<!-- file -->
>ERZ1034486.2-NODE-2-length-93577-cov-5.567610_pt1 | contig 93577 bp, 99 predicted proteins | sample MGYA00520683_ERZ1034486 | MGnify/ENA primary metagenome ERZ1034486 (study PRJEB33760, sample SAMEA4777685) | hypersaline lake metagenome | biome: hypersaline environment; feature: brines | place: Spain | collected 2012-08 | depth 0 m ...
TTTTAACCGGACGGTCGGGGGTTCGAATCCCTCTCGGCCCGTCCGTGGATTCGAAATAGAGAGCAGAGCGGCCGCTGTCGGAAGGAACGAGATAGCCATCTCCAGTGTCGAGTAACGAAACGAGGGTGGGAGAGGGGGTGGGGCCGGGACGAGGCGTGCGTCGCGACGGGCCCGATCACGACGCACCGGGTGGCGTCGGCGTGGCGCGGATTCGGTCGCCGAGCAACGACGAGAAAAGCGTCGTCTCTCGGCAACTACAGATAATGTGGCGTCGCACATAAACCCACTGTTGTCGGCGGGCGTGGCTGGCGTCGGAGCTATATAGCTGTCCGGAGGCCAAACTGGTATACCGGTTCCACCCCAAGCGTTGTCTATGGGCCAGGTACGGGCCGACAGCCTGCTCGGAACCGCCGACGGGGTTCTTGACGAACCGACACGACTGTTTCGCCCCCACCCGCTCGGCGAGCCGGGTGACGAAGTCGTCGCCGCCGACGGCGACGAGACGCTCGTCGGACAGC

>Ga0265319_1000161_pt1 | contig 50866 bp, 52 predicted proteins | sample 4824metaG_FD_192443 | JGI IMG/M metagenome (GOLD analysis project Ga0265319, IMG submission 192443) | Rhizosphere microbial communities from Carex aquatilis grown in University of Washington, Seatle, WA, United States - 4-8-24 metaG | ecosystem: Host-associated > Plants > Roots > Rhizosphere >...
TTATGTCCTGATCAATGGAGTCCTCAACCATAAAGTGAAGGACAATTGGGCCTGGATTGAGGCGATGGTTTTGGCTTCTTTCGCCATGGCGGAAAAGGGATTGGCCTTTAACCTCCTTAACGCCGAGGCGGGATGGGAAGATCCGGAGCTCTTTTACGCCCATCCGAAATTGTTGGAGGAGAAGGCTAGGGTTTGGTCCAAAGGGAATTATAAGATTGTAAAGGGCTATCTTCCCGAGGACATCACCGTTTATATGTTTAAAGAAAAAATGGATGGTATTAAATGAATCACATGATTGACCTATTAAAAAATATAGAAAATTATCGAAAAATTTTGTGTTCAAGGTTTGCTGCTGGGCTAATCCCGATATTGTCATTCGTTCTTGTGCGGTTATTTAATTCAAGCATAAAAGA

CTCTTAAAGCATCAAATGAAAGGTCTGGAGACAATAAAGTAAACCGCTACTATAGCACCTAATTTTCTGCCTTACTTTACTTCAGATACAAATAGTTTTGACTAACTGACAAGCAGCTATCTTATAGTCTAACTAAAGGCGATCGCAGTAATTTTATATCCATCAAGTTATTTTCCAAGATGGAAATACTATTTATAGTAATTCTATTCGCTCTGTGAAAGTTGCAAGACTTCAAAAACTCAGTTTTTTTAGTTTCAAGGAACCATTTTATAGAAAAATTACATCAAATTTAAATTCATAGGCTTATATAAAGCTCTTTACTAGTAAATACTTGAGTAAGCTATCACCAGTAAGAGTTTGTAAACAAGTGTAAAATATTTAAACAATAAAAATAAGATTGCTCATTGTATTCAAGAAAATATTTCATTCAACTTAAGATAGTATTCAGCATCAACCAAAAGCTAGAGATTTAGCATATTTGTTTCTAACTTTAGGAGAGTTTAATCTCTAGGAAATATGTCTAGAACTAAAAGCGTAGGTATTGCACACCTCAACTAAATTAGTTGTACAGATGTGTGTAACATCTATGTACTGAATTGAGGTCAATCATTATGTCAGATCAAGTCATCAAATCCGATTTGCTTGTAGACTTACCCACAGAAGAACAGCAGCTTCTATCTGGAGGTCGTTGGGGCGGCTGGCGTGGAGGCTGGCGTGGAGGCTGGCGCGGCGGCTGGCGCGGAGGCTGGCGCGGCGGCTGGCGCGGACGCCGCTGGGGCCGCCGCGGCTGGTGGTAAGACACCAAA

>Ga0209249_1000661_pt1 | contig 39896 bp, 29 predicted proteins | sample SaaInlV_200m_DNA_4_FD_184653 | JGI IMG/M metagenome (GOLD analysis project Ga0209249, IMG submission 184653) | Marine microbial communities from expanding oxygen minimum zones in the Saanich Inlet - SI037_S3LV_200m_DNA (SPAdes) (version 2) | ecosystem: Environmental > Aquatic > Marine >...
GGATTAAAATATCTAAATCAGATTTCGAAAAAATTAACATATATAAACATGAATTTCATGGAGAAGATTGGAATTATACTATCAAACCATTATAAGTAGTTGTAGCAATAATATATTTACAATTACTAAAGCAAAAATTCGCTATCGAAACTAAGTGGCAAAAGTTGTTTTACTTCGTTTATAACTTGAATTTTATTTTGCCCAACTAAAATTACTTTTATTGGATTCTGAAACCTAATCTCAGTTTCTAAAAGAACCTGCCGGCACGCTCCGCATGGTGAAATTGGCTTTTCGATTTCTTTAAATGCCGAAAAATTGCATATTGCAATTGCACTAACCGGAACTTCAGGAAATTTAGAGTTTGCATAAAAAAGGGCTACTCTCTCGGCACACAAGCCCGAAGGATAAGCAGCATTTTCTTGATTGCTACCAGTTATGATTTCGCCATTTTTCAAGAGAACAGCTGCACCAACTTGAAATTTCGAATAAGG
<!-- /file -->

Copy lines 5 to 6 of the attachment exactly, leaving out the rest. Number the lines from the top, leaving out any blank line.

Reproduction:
CTCTTAAAGCATCAAATGAAAGGTCTGGAGACAATAAAGTAAACCGCTACTATAGCACCTAATTTTCTGCCTTACTTTACTTCAGATACAAATAGTTTTGACTAACTGACAAGCAGCTATCTTATAGTCTAACTAAAGGCGATCGCAGTAATTTTATATCCATCAAGTTATTTTCCAAGATGGAAATACTATTTATAGTAATTCTATTCGCTCTGTGAAAGTTGCAAGACTTCAAAAACTCAGTTTTTTTAGTTTCAAGGAACCATTTTATAGAAAAATTACATCAAATTTAAATTCATAGGCTTATATAAAGCTCTTTACTAGTAAATACTTGAGTAAGCTATCACCAGTAAGAGTTTGTAAACAAGTGTAAAATATTTAAACAATAAAAATAAGATTGCTCATTGTATTCAAGAAAATATTTCATTCAACTTAAGATAGTATTCAGCATCAACCAAAAGCTAGAGATTTAGCATATTTGTTTCTAACTTTAGGAGAGTTTAATCTCTAGGAAATATGTCTAGAACTAAAAGCGTAGGTATTGCACACCTCAACTAAATTAGTTGTACAGATGTGTGTAACATCTATGTACTGAATTGAGGTCAATCATTATGTCAGATCAAGTCATCAAATCCGATTTGCTTGTAGACTTACCCACAGAAGAACAGCAGCTTCTATCTGGAGGTCGTTGGGGCGGCTGGCGTGGAGGCTGGCGTGGAGGCTGGCGCGGCGGCTGGCGCGGAGGCTGGCGCGGCGGCTGGCGCGGACGCCGCTGGGGCCGCCGCGGCTGGTGGTAAGACACCAAA

>Ga0209249_1000661_pt1 | contig 39896 bp, 29 predicted proteins | sample SaaInlV_200m_DNA_4_FD_184653 | JGI IMG/M metagenome (GOLD analysis project Ga0209249, IMG submission 184653) | Marine microbial communities from expanding oxygen minimum zones in the Saanich Inlet - SI037_S3LV_200m_DNA (SPAdes) (version 2) | ecosystem: Environmental > Aquatic > Marine >...